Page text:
Delacroix wrote later in life that he never did anything of any value with his orientalist experience until he had forgotten all the details and remembered only what was most poetic. So you begin to see in his later work, these orientalist themes take on a much more imaginary imagery and they marry memory and imagination which are the two most important aspects of Delacroix’s work that subsequent artist look to.
So in the case of The Bathers this is the wonderful example of that idea, it’s based on an experience which he had in North Africa. This painting was done in 1854, so 20-some years after his North African experience. He and the Comte de Mornay were out in the countryside outside of Tangiers and they came upon two women, two Arab women who were washing clothes, and one of the women decided in their presence to disrobe and take a bath which of course was so against all mores etc, so it was a provocation.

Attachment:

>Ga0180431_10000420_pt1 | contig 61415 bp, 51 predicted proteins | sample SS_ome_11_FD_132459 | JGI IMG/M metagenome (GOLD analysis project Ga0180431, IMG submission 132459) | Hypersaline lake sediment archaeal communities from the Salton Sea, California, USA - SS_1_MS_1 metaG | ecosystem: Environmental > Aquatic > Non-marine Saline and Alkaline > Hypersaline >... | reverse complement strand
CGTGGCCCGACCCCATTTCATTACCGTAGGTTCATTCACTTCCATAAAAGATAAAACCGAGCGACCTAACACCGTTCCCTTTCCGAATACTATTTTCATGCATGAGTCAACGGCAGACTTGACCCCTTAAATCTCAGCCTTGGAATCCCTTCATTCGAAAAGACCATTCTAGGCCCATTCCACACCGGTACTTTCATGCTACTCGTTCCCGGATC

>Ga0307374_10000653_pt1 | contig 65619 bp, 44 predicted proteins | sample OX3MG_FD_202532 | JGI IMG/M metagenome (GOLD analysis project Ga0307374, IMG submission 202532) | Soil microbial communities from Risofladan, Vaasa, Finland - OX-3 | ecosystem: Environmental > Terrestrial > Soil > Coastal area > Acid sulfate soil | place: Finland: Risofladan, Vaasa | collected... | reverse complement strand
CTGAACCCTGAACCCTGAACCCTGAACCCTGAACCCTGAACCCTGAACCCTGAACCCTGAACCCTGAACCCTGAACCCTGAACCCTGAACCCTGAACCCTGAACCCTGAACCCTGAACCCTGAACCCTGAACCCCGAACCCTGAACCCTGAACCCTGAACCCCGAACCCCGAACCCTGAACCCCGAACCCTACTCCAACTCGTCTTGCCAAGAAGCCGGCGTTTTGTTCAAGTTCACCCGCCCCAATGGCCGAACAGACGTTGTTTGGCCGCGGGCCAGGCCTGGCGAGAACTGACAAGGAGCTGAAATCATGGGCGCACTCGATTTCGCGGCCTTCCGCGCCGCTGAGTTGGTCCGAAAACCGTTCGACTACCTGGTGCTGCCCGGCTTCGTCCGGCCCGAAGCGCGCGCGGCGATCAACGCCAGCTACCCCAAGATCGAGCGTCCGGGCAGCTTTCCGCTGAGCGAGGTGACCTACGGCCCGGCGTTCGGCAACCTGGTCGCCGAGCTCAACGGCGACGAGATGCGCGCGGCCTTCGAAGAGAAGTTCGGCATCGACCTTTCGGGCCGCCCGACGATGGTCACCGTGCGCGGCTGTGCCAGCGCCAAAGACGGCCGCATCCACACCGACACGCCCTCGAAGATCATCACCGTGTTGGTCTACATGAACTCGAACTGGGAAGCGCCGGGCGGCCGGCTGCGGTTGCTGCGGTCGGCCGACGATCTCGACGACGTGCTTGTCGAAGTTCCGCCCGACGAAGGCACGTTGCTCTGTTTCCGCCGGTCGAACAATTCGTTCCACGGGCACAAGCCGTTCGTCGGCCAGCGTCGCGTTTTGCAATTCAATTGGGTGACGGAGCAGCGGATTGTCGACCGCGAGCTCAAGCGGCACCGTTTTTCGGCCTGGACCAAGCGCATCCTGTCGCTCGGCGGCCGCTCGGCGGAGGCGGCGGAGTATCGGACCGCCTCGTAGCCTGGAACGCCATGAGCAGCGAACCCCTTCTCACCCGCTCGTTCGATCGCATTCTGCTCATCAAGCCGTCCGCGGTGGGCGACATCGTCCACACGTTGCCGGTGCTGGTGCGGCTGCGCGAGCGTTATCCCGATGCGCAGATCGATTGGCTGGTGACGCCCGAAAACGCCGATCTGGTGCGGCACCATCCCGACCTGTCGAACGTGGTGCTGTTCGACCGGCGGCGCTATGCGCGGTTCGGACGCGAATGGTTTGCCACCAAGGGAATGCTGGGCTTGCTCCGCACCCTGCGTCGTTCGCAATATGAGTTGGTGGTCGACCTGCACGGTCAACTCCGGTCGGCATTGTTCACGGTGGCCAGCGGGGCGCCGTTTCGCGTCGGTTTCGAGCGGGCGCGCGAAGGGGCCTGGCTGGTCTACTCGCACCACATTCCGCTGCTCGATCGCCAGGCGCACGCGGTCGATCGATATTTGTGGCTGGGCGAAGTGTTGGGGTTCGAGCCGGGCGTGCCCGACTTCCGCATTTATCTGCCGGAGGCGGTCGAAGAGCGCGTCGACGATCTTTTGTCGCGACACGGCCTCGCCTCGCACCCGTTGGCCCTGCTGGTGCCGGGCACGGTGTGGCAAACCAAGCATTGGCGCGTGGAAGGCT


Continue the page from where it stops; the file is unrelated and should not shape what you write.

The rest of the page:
These guys the Mornay and Delacroix and their guide were just mesmerized of course and then the cavalry came over the hill, the Arab gentleman who were supposedly minding these women, started shooting at them and trying to kill them and they managed to escape, but Delacroix writes about this instance as being, it was one of his more memorable life threatening experiences in North Africa, but had a poetic element to it.
So he decides to paint this bathing scene on commission and he incorporates the memory of that experience. And you can tell from the women in the foreground who are wearing North African garb. It was something that’s much poetic and traditional. The scene from a poem by the Renaissance poet Torquato Tasso, he’s merging an actual poetic idea with an experience and he is doing it all within the context of painting outdoors at his estate in Champrosay because he has become fascinated with the scientific study of color and the effects of light on color and objects and nature.
Hear about Delacroix’s rivalry with the artist Courbet by pressing the Green button.